If the time comes when you or a loved one needs some extra help, deciding what to do can be fairly daunting. There’s no one size fits all when it comes to care. Everyone has different requirements and preferences. The most important thing when deciding your next steps is ensuring that you’ve considered and researched all the options thoroughly. Below, we’ve outlined some key points about care at home and care in a residential home to help you make a decision.
Carers will feature heavily in your day to day life whether you choose live-in care at home or a residential care home. Both options mean you’ll have 24 hour access to a qualified carer. If you choose care at home, your care agency will be sure to pair you with a carer who they know you’ll get on with. It’s a carefully considered decision taking all aspects into account, including personalities and interests as well as practical and medical needs. You’ll also be guaranteed one-to-one care at all times. Residential homes hire several employees meaning you’ll be cared for by multiple individuals who haven’t been hand picked for you and, with other residents to consider, it’s likely that you’ll receive less one-to-one care. If you choose to have a live-in carer, you’ll have your own individual carer and so your care can be completely tailored, whereas residential care establishments might take a more blanket approach.
It’s also worth considering that at home you will be able to set up any medical equipment you might need as it suits you which might not be possible in the rooms in a residential set up.
Moving into a care home is a complete life overhaul which can be seen as a positive challenge by some elderly people, but can also be hugely overwhelming and unsettling for others. Getting a live-in carer will require some adjustment as you’ll constantly have someone new in your home and you’ll also have to arrange for a spare room to become theirs, though this adjustment is minor in comparison. It’s also important to remember that moving into residential care can be tricky to reverse if your well-being or health improves.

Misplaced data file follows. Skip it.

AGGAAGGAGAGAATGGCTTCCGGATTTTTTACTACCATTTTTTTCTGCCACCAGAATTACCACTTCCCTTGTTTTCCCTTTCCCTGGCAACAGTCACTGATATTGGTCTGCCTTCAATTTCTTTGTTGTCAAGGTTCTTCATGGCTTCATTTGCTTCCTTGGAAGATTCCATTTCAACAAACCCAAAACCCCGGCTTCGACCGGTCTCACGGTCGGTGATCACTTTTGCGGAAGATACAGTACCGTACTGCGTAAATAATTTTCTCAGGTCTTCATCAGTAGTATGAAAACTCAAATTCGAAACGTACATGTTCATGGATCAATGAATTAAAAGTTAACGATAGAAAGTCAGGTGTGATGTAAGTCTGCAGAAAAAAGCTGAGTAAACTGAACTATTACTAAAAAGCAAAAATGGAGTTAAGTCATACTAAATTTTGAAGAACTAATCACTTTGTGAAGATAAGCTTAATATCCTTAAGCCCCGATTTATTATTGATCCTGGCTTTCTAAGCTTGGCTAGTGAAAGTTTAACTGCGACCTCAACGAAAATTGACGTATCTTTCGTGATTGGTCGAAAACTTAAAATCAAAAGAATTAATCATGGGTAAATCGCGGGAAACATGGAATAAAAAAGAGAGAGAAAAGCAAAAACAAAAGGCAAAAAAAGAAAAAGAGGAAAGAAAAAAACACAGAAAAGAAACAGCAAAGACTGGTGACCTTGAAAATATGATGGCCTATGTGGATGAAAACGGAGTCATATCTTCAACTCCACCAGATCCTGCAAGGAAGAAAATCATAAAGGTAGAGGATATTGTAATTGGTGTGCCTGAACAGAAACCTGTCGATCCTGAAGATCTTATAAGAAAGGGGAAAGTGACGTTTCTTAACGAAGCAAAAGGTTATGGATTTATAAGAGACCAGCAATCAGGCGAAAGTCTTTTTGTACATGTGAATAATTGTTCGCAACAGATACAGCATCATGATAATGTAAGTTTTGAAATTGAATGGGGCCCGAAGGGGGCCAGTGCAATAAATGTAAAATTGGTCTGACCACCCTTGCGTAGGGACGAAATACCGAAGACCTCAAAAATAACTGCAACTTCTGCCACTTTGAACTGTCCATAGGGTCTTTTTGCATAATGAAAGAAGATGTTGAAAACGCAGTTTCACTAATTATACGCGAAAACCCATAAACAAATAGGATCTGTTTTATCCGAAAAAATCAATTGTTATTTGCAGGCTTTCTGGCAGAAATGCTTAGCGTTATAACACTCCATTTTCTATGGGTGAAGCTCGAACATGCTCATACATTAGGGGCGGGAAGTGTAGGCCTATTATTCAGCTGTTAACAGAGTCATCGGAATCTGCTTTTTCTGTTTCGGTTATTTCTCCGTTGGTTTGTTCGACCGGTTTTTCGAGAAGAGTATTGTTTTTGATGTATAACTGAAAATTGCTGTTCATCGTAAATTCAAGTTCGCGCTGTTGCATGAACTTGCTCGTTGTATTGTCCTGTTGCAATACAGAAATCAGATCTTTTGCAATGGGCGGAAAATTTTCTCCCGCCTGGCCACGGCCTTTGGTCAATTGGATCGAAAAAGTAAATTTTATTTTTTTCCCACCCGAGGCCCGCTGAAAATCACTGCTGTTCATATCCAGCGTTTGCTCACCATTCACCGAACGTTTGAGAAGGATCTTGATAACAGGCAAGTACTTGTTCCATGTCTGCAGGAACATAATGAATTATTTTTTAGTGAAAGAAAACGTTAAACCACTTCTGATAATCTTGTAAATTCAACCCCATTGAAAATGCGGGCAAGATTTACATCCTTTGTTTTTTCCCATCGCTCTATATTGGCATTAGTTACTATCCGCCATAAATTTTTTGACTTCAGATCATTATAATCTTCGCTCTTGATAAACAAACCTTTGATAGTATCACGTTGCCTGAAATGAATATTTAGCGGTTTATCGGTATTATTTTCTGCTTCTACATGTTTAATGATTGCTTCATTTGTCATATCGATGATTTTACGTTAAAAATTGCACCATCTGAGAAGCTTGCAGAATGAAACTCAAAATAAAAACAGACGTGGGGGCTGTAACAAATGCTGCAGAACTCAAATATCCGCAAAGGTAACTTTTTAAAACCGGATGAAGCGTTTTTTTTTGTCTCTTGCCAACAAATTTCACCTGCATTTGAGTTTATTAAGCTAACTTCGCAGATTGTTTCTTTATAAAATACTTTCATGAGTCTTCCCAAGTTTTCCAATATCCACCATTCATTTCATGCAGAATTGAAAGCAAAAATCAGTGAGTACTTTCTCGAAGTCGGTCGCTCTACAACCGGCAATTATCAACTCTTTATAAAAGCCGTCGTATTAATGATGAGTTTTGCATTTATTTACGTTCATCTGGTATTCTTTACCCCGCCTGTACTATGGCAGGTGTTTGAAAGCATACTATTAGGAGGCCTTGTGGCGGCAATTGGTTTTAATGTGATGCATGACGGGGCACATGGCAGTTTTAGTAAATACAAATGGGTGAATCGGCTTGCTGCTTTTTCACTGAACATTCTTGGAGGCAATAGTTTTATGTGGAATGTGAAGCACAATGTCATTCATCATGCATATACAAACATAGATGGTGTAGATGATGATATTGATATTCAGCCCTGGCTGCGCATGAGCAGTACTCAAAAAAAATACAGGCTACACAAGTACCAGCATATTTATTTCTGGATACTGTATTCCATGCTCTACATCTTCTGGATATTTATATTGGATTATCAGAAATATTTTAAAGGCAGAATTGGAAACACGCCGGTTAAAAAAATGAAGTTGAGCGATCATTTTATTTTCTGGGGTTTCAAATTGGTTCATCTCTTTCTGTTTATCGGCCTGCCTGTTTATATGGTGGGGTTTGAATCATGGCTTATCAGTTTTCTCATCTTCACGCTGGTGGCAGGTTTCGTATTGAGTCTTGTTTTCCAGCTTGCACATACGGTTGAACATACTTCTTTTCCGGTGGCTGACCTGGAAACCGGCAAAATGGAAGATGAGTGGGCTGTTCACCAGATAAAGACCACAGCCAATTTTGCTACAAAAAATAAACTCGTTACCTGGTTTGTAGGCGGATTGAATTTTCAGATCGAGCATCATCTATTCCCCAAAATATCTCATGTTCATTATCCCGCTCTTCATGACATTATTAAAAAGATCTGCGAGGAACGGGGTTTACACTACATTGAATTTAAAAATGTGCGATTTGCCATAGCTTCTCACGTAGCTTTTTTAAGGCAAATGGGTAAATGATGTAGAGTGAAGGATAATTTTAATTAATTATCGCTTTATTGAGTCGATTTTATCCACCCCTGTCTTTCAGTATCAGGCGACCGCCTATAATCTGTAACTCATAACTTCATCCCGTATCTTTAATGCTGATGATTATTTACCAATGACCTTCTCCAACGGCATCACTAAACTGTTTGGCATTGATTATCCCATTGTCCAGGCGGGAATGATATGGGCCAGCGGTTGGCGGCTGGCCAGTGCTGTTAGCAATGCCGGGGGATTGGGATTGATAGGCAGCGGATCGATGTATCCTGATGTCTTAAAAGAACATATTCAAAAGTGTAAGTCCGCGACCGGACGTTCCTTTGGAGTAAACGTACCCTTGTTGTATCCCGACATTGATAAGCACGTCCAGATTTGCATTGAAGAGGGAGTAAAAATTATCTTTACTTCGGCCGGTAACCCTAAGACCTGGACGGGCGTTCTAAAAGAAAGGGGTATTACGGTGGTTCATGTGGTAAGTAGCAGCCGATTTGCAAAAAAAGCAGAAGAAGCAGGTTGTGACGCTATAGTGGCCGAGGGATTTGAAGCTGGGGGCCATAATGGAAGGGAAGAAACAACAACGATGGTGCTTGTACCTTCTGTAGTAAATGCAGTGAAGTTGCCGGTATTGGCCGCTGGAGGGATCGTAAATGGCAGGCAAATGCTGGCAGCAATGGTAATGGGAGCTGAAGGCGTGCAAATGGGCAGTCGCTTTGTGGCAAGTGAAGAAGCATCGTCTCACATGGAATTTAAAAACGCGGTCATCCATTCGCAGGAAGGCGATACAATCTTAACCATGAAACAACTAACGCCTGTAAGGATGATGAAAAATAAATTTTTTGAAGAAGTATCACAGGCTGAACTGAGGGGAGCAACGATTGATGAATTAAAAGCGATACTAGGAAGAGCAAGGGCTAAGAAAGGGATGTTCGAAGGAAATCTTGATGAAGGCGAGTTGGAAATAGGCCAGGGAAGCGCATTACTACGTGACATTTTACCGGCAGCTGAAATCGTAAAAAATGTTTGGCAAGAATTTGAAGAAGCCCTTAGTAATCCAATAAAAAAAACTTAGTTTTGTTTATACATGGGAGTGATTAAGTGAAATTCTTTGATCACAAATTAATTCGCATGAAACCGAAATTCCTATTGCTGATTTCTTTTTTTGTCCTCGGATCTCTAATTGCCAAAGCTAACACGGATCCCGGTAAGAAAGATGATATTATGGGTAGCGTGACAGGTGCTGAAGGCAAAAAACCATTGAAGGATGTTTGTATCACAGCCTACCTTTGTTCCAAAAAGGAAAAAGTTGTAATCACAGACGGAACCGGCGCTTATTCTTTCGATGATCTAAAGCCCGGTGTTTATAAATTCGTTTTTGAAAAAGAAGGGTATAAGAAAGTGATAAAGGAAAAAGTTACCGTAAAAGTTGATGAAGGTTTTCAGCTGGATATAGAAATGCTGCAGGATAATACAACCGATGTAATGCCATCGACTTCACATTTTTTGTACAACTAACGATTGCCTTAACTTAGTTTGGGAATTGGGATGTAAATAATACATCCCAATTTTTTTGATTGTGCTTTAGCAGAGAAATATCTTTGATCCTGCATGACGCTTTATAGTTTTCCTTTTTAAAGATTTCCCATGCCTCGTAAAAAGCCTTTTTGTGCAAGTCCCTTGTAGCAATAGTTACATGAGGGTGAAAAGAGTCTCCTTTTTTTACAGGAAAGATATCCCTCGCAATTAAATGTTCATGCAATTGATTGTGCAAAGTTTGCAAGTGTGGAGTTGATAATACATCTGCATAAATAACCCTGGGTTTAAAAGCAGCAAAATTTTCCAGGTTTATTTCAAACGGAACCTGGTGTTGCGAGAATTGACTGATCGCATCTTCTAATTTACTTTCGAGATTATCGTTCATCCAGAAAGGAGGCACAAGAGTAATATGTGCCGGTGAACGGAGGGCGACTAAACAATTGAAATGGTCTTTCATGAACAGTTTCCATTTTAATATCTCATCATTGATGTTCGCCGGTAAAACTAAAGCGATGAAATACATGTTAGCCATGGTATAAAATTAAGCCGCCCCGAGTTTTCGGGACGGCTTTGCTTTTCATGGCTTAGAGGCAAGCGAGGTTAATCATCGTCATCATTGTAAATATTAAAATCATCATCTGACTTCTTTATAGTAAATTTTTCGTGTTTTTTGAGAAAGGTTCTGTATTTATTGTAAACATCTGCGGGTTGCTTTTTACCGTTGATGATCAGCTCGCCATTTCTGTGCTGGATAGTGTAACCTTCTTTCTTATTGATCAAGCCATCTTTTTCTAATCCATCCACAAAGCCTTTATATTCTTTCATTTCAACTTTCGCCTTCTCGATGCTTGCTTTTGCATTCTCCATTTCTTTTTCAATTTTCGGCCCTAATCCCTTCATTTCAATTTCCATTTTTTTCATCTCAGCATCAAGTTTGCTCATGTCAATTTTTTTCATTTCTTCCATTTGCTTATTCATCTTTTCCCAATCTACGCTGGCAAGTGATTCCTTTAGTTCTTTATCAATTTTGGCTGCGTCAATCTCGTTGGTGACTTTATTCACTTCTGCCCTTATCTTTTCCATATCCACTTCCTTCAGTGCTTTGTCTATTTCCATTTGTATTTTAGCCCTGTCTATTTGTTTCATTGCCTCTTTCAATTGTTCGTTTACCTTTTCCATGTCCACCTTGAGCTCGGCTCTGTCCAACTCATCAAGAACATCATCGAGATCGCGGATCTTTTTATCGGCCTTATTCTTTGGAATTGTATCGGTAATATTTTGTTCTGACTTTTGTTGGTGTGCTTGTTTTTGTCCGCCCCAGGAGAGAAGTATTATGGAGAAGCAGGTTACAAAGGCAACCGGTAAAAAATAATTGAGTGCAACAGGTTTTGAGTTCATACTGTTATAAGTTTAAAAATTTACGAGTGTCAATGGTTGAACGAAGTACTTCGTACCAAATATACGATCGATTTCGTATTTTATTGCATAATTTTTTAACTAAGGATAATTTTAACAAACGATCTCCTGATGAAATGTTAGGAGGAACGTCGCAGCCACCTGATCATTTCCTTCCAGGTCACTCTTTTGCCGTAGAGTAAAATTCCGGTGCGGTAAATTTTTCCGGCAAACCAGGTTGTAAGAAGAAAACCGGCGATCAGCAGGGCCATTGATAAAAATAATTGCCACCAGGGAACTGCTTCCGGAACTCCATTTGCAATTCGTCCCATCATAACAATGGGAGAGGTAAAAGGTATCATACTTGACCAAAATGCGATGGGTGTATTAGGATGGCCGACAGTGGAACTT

Other major life changes include whether or not you’re able to stay with your spouse. Having a live-in carer means you can continue living with your husband, wife or partner, which for many elderly people is a huge factor in their decision. Some residential care homes can offer rooms for couples but you might also have to live separately in others.
Daily life in residential care will vary greatly to life at home. A care home means new surroundings, whereas a live-in carer allows you stay in your own home, with your own, familiar belongings. You’ll also be able to keep hold of any pets you might have. Live-in care means that your friends and family can visit as you please, however, care homes can have visiting rules in place. Generally speaking, live-in care will offer you a great degree of flexibility in terms of how you go about your day. If you want to stick to your familiar routine then you can, however, you can also make short notice changes as you wish. Care homes tend to have a more rigid schedule or timetable to follow.
Living in a residential care home means sharing all your communal areas with other people and so you’ll have a little less privacy than at home. Being surrounded by so many other people of a similar age also gives you lots of opportunity to make new friends and be sociable. Care homes also tend to put on lots of activities for their residents, which can be another opportunity to bond with others. For some people, this can really boost morale and mood. Whether or not you’d prefer such a sociable approach to life is entirely dependent on your personality and preferences. Many live-in carers will have knowledge of local groups and events for other elderly people and will be able to help you get out of the house to join in.
If you’re looking into care for yourself or someone close to you, remember to carefully research all your options.